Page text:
Envy, Bitterness, Regret- Oh My!

In this Christmas season, the advertisements and movies mostly focus on family, love, hope and joy- and rightly so. Unfortunately for people who are struggling, that can make this time of year painful and very much like salt in a wound. As Ebenezer Scrooge said in the early moments of the famous Charles Dickens classic, for many people Christmas is a “humbug” — that is a fraud or a trick-at least for many that is the feeling at this time of year.

But why?

We rarely talk about envy as a driving human compulsion- but it is real and it is one of the most powerful negative forces known to man. Envy is different from jealousy (where you rightly have a claim and want to keep what is yours, even if that manifests in inappropriate response) or from aspiration (where you want something better and it drives you to improve).

Envy is that force that compares what you have with what someone else has, and the gap causes hate and animosity towards the person who has more. Envy eats away at people- and at this time of year it is common for people to perceive that others have happier families, more money, friends and parties- and more, and more, and more of everything! The proliferation of social media has exacerbated this false reality and created a veneer that people can easily show to the world.

Envy turns to bitterness — and as Scrooge exemplified, that bitterness is a cancer infecting every aspect of life and relationships. Bitterness is the sister of despair — which is driven from the sense that the current negative condition is a trap that can’t be escaped. The results of bitterness are inevitably loneliness (it isn’t pleasant being around someone who is perpetually sour and negative) — which leads to regret.

Regret is interesting, because it can in some ways be related to aspiration. When we think about Scrooge’s visits from the ghosts of Christmases past, present and future, they can be cast in the context of envy, bitterness and regret. In the past, Scrooge was consumed with envy towards people who were more successful, so he pursued financial gain to the exclusion of all else. This left him alone and bitter in the present. The ghost of Christmas yet to come showed him a miserable death- alone and with no one who cared that he was gone. Scrooge took that regret and used it as inspiration to change his behavior, to act more generously to others today, and in so doing shed the baggage of the past.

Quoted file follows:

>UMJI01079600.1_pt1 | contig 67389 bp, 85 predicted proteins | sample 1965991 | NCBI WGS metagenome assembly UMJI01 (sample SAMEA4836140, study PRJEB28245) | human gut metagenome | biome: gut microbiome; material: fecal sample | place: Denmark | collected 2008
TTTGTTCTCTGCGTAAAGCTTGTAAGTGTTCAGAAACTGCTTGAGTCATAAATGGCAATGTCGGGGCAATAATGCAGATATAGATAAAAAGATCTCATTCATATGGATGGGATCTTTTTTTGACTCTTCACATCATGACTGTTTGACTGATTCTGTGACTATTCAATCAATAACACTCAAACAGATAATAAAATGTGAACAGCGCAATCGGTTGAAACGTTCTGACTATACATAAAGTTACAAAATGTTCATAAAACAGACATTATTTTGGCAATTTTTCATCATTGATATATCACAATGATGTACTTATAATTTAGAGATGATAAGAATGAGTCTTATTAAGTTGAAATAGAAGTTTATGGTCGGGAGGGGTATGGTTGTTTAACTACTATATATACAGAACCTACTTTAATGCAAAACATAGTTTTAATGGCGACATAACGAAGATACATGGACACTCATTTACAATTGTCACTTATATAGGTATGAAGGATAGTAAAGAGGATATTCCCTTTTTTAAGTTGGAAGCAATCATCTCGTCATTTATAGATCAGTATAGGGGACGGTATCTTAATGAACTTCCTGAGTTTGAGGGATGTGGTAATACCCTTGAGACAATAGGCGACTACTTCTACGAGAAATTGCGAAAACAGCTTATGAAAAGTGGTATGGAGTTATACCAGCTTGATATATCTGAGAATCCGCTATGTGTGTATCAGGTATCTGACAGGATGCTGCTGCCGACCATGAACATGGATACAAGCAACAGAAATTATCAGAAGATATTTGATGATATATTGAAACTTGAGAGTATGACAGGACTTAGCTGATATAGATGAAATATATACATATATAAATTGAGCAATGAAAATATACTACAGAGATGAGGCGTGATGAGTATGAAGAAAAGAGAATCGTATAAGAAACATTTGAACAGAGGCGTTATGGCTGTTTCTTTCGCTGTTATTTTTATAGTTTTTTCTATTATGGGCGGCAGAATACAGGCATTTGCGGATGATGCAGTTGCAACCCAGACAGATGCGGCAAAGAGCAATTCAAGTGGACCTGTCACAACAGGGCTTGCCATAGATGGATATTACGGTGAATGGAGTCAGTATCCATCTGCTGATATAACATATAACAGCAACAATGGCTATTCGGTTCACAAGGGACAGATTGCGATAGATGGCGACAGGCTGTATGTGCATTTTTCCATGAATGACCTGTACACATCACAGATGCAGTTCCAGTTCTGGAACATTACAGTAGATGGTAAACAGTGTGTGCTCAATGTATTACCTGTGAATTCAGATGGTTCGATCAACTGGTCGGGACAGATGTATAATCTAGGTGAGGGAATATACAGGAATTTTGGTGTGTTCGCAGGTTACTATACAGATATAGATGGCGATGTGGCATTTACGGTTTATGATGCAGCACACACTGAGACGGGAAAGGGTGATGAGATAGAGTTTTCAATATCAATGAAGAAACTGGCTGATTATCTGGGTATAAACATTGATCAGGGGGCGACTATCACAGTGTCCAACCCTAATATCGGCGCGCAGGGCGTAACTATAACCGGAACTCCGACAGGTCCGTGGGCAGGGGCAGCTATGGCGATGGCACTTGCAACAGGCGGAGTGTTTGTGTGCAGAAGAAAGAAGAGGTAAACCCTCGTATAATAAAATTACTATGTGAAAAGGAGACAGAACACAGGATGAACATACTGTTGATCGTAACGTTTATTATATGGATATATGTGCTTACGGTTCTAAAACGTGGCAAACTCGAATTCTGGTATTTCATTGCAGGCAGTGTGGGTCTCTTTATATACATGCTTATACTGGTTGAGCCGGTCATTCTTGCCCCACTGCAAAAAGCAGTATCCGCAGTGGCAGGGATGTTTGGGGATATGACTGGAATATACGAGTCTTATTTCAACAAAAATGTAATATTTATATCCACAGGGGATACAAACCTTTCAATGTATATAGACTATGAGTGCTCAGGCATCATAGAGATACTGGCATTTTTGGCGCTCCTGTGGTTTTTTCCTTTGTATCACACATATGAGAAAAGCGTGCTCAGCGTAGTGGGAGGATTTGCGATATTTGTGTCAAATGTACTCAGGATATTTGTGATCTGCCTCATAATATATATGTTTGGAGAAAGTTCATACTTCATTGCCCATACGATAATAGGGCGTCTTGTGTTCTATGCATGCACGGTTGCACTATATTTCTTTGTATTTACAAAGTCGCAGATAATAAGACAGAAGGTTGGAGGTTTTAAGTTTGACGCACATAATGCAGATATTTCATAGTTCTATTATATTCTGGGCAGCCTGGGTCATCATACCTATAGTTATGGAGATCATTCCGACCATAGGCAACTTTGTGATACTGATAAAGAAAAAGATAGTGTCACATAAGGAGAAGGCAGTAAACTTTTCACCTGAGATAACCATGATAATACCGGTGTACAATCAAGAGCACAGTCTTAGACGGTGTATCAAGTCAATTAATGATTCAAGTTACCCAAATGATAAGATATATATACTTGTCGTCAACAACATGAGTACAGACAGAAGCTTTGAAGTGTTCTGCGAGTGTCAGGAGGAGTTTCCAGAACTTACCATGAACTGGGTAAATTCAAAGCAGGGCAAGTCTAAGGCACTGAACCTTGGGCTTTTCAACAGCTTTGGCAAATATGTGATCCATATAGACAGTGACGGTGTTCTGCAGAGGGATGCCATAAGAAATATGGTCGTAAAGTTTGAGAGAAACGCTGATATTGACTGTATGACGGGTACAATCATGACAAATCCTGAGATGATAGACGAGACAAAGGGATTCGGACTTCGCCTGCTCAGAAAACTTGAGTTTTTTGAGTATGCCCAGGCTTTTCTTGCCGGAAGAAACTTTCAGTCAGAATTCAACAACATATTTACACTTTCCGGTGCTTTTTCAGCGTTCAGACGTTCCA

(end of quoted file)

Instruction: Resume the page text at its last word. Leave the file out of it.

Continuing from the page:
So, what does that mean for us this Christmas season?

1) Step away from the social media. A wise man once referred to the thrill that we get when people “like” and “share” or posts as “fake wins”- and likewise, when we see the perfect lives of others through the filter of social media, that is equally fake. Live life without the screen in the face this holiday season.

2) Be honest with yourself about where there may be envy eating away at you, and recognize that it is only hurting you- not the person you are envious towards. Let it go. I thought this article was particularly good on how to do that- it is worth a read. But if you don’t have time, take away this one thing — no one has it all, and everyone has challenges that you can’t see. Be generous, it will make your heart happy.

3) Likewise, with bitterness. The opposite of bitterness is forgiveness. You may say “but how can I forgive that person after what they have done to me”. Yes- some people have done horrible things. I marvel when I hear stories about parents who confront the people who have murdered their children — and forgive them. I pray to never be in that situation but I admire so much their love and courage. For most of us the infraction we are suffering is so much less significant- but forgiveness is a gift to the one doing the forgiving. Give yourself that gift this season, and so often we are the person who needs forgiving- so start by forgiving yourself!

4) Let regret be your tool for positive action. Call the family member and make amends. Resolve to be responsible with your finances. Apply for the new job. Take the online class. Say “I’m sorry”. Smile at someone. Volunteer. Eat a healthy meal. Go for a walk. Every great achievement started with one small action. Once you make one step, the next can follow. There are so many inspirational and motivational stories of people who have turned their bad situations into good- and you can do that too! Look up stories of others and use that as inspiration. (Some of my favorites on this topic are “How Starbucks Saved My Life” by Michael Gill, “Love Does” by Bob Goff, “Die Empty” by Todd Henry, or “The Art of Happiness” by the Dalai Lama — for shorter reads you can try this post or this one for a bit of inspiration)

Make your Christmas yet to come the one you want to have. We are not powerless to reach the future that we want, but we can’t be passive bystanders in our own lives. Turn envy, bitterness and regret into love, hope and success in your life. I wish you all the very best this holiday season!

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